In recent decades politicians have increasingly followed the Keynesian prescription of economic growth through continued government borrowing and the creation of undreamt of amounts of fiat money by central banks. To facilitate this process, the larger commercial banks have acted as the central banks' de facto distribution system, and as a result have grown ever larger while accepting progressively greater risks.
In 2008, potential catastrophe loomed as the entire international financial system was challenged with collapse. But, as the 'darlings' of the central banks, the "too big to fail" banks were saved by taxpayer bailouts so that they could continue to play their role in the stimulus engine. But as a result of these distortions, the environment for those banks outside of the exclusive "too big to fail club" has been increasingly challenging. In the United States, the financial services industry is changing radically and many fear that the days of U.S. dominance will be coming to an end.
Public ire resulting from the 2008 financial crisis largely missed politicians and central bankers and landed squarely on "Wall Street." As a result, bankers have become easy political targets. Increased regulation of the banking sector has become the rallying cry for the political left.
In addition to direct assaults on the banks, the ill-designed 2010 Dodd-Frank financial overhaul law has raised considerably the cost of entry to small entrepreneurial financial companies. Already, it is forcing the business of smaller financial companies offshore to the benefit of other countries.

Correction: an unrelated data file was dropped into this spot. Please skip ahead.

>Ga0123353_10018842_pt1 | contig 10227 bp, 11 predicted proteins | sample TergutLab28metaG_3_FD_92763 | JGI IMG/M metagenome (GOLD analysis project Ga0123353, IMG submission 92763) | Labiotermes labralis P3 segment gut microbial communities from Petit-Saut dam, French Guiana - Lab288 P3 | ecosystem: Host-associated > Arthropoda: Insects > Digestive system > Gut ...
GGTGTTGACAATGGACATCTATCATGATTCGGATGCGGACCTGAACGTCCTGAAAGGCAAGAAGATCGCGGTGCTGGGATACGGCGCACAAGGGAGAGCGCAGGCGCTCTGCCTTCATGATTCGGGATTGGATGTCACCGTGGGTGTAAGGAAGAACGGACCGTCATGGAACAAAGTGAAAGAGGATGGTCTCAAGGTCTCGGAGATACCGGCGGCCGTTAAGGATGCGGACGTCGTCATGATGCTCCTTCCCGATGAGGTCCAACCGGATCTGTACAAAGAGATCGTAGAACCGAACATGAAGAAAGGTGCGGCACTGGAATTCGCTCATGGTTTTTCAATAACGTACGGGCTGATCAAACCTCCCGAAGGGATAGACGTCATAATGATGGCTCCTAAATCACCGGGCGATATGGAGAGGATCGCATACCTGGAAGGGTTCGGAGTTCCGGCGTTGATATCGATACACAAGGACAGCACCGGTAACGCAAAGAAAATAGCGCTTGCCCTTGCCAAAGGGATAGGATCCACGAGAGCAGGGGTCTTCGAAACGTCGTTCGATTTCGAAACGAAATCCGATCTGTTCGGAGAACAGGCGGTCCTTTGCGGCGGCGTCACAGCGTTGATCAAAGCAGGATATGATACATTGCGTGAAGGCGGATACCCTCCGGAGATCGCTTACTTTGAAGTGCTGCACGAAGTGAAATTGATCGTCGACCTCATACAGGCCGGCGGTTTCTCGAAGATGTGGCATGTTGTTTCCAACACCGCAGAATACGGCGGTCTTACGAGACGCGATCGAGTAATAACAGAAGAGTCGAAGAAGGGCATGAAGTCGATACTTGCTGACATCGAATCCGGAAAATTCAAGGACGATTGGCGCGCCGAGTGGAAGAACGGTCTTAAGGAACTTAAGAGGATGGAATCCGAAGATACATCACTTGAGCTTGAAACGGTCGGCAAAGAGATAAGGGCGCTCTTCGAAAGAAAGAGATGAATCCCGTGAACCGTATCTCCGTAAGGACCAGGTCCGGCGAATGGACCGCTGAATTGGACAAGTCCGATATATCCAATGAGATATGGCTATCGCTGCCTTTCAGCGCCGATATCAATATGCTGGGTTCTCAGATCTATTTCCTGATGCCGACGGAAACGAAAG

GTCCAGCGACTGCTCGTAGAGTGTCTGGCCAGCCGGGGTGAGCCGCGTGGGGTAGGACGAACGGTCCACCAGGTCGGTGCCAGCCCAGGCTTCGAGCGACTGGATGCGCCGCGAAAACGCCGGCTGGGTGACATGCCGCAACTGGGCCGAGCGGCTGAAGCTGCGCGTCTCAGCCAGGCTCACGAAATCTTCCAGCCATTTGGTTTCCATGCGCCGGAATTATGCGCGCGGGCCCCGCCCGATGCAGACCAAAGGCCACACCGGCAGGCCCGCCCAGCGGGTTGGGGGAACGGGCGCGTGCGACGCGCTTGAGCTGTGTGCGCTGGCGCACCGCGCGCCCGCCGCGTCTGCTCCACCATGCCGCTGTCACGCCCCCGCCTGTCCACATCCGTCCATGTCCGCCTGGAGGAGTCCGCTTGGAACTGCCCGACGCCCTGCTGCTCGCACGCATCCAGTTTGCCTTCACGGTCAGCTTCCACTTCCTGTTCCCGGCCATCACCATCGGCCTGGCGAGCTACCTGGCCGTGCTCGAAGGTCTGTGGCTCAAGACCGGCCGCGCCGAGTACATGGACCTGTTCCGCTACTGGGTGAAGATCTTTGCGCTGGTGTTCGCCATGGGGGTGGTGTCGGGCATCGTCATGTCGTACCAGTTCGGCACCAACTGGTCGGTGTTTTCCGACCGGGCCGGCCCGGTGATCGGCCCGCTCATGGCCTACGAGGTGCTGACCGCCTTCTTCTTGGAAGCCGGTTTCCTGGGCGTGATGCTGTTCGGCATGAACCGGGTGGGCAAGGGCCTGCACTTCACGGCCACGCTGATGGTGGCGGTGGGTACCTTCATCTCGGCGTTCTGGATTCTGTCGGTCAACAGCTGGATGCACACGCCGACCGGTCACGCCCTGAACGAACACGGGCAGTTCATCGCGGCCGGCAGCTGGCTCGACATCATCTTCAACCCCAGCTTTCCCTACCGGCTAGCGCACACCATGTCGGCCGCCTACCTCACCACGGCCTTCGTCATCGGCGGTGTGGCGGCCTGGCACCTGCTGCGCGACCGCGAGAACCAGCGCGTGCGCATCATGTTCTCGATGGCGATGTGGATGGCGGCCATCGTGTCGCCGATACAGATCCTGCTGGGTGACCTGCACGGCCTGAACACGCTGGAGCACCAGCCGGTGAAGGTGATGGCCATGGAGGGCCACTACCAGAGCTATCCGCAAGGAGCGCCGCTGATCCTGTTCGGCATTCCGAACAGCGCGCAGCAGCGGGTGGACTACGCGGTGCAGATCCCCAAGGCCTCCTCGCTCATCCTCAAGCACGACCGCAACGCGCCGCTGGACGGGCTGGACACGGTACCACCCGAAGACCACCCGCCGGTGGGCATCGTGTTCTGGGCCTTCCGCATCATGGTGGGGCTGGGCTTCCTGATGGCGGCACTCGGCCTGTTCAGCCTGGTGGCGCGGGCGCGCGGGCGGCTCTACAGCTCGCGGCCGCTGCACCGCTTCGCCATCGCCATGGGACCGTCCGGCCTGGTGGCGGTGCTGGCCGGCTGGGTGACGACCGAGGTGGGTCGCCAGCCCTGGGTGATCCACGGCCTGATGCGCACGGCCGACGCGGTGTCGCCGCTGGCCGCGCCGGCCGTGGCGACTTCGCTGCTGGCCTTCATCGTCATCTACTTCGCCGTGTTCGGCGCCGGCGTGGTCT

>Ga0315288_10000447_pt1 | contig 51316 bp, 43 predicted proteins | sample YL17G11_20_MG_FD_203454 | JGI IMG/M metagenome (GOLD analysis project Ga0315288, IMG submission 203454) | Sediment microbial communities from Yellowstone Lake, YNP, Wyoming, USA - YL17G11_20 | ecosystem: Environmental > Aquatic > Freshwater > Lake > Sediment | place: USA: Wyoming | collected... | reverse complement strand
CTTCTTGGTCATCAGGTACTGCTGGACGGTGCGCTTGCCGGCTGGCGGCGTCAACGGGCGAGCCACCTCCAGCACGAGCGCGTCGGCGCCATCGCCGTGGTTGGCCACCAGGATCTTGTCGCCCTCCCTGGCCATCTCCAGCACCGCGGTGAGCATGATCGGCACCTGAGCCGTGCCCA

Daniel Tarullo, an influential executive at the Federal Reserve Board, has suggested curbing bank growth by demanding a limit on the non-deposit liabilities of banks. Too often, short-term debt comprises the majority of these liabilities and is a source of potential vulnerability in a credit crunch. Meanwhile, some politicians have urged higher capital requirements in order to curb increasing bank size. Even ex-bankers such as Sandy Weil who led the lobbying effort to abolish the Glass-Steagle Act are now calling for its effective restoration. As a result, many corporations are deciding to leave the banking sector.